Hematopoiesis is regulated by the bone marrow (BM) niche microenvironment. We recently found that posttransplant administration of AMD3100 (a specific and reversible CXCR4 antagonist) enhanced donor cell engraftment and promoted recovery of all donor cell lineages in a congeneic mouse transplant model. We hypothesized that AMD3100 enhances donor cell reconstitution in part by modulating the levels and constitution of soluble factors in the niche microenvironment. In the current study, the effects of the BM extracellular fluid (supernatant) from AMD3100-treated transplant recipient mice on colony-forming units (CFUs) were examined. A semiquantitative, mass spectrometry-based proteomics approach was used to screen for differentially expressed proteins between the BM supernatants of PBS-treated transplant mice and AMD3100-treated transplant mice. A total of 178 proteins were identified in the BM supernatants. Thioredoxin was among the 32 proteins that displayed greater than a twofold increase in spectral counts in the BM supernatant of AMD3100-treated transplant mice. We found that thioredoxin increased CFUs in a dose-dependent manner. Thioredoxin improved hematopoiesis in irradiated mice and protected mice from radiation-related death. Furthermore, ex vivo exposure to thioredoxin for 24 hours enhanced the long-term repopulation of hematopoietic stem cells. Additionally, combined posttransplant administration of thioredoxin and AMD3100 improved hematologic recovery in primary and secondary transplant recipient mice. Our studies demonstrated that factors in the BM niche microenvironment play a critical role in hematopoiesis. Identifying these factors provides clues on potential novel targets that can be used to enhance hematologic recovery in hematopoietic stem cell transplan`tation.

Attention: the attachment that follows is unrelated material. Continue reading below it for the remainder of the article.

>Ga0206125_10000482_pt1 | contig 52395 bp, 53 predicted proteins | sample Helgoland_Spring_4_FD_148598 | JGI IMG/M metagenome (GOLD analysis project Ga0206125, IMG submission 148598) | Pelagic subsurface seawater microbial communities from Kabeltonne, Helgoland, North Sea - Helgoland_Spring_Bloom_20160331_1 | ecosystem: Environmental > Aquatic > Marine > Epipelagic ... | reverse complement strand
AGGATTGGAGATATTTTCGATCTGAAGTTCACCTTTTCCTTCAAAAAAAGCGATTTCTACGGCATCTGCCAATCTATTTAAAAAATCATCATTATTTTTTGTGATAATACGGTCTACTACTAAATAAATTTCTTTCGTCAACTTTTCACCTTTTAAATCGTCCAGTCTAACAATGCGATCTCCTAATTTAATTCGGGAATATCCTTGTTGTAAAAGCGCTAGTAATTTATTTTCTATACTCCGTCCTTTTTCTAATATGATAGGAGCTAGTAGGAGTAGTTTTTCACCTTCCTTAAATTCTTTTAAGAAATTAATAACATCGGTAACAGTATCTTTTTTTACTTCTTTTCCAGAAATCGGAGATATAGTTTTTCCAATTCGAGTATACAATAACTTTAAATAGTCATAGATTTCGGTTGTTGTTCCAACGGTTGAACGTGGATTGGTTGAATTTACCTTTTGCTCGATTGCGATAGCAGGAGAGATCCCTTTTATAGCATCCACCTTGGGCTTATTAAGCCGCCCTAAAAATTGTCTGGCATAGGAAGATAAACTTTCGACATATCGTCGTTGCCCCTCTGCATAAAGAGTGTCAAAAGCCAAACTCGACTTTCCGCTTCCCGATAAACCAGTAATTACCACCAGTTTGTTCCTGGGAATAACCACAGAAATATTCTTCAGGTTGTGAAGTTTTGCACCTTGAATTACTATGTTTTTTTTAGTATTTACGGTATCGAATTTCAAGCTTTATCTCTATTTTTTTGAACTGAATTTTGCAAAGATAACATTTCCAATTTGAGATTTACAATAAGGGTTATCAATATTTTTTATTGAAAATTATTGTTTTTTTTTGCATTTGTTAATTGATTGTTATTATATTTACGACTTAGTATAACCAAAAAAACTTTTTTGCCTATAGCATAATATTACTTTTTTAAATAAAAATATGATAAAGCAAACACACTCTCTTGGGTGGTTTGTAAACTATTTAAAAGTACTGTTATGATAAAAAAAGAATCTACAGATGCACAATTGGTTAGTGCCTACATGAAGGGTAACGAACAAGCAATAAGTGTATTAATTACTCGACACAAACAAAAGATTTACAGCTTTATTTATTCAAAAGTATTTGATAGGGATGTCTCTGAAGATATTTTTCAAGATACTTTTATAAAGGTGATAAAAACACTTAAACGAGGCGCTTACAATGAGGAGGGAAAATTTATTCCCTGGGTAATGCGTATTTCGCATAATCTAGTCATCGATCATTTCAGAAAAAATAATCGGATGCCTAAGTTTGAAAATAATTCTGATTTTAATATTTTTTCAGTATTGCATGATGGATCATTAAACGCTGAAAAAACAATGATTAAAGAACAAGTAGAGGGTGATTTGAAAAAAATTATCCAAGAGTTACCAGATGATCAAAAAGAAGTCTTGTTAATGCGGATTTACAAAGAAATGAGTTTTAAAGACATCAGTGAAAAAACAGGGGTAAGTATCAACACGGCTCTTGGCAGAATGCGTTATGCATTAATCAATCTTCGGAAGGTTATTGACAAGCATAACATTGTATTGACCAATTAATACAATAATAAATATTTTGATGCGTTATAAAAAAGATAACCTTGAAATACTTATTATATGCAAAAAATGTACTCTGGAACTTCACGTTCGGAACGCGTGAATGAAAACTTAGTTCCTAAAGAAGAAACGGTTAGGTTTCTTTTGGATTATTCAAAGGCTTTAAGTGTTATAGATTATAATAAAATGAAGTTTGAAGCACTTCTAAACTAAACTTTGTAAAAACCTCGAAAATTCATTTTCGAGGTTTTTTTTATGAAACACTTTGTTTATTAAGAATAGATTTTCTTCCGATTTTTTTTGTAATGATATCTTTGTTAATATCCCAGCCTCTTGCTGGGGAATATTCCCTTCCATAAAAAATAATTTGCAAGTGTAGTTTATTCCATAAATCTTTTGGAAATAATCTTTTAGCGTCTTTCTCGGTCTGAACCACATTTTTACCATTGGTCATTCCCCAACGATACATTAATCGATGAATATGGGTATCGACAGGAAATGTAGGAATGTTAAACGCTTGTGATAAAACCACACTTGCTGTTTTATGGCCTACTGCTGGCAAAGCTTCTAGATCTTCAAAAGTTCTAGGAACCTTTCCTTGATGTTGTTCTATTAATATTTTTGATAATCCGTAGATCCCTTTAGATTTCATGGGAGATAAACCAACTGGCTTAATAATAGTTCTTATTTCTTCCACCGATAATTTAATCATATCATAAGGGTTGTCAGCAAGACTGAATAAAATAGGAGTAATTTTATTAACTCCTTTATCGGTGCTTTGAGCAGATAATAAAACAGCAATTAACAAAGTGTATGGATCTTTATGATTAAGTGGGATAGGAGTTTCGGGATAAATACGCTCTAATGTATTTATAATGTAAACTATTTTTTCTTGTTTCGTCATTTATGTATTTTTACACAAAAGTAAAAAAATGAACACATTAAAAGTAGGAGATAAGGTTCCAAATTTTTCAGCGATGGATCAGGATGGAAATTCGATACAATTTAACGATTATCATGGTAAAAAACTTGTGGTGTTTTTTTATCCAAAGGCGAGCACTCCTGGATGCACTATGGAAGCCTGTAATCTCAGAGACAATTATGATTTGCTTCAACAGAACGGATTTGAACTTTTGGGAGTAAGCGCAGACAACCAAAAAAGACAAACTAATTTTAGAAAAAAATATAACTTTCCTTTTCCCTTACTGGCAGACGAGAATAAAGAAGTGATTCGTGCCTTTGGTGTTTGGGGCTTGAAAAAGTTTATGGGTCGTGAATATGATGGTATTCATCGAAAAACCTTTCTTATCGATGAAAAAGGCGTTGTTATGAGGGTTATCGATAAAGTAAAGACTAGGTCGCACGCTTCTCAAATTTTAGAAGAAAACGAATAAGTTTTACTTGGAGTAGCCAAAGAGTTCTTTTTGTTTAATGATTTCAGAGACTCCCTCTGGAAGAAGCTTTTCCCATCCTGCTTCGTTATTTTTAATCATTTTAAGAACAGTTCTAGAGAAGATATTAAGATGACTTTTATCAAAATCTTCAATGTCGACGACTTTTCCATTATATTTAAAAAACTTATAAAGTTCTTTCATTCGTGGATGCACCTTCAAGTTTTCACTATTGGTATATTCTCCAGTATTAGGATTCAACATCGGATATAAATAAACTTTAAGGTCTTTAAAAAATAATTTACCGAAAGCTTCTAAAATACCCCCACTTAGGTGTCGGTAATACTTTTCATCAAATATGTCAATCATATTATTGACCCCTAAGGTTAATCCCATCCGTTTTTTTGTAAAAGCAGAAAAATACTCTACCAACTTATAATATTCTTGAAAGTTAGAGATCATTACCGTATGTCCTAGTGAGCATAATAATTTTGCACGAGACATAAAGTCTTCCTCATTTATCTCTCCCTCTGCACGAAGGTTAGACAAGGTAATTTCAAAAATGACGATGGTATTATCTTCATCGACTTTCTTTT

Copyright © 2013 ISEH - Society for Hematology and Stem Cells. Published by Elsevier Inc. All rights reserved.